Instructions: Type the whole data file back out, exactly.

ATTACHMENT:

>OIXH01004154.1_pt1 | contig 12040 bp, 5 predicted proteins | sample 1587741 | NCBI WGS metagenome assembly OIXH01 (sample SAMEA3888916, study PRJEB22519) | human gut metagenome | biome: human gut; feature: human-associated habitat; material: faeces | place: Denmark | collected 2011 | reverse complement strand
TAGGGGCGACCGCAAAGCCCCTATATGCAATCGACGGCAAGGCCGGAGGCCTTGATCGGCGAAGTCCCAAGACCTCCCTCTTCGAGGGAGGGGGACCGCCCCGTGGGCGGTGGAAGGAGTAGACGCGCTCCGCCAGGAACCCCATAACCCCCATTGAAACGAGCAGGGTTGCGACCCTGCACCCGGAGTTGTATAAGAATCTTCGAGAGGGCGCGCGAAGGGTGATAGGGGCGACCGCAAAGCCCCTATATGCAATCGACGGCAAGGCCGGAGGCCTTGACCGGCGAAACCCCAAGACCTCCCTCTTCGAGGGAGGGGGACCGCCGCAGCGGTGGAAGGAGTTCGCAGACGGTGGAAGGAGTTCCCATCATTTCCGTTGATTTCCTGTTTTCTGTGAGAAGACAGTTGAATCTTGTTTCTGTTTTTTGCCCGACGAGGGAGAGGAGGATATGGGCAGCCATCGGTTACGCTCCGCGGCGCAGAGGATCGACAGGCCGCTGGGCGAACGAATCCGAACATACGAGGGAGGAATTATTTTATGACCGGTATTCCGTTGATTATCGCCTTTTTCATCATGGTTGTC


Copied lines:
>OIXH01004154.1_pt1 | contig 12040 bp, 5 predicted proteins | sample 1587741 | NCBI WGS metagenome assembly OIXH01 (sample SAMEA3888916, study PRJEB22519) | human gut metagenome | biome: human gut; feature: human-associated habitat; material: faeces | place: Denmark | collected 2011 | reverse complement strand
TAGGGGCGACCGCAAAGCCCCTATATGCAATCGACGGCAAGGCCGGAGGCCTTGATCGGCGAAGTCCCAAGACCTCCCTCTTCGAGGGAGGGGGACCGCCCCGTGGGCGGTGGAAGGAGTAGACGCGCTCCGCCAGGAACCCCATAACCCCCATTGAAACGAGCAGGGTTGCGACCCTGCACCCGGAGTTGTATAAGAATCTTCGAGAGGGCGCGCGAAGGGTGATAGGGGCGACCGCAAAGCCCCTATATGCAATCGACGGCAAGGCCGGAGGCCTTGACCGGCGAAACCCCAAGACCTCCCTCTTCGAGGGAGGGGGACCGCCGCAGCGGTGGAAGGAGTTCGCAGACGGTGGAAGGAGTTCCCATCATTTCCGTTGATTTCCTGTTTTCTGTGAGAAGACAGTTGAATCTTGTTTCTGTTTTTTGCCCGACGAGGGAGAGGAGGATATGGGCAGCCATCGGTTACGCTCCGCGGCGCAGAGGATCGACAGGCCGCTGGGCGAACGAATCCGAACATACGAGGGAGGAATTATTTTATGACCGGTATTCCGTTGATTATCGCCTTTTTCATCATGGTTGTC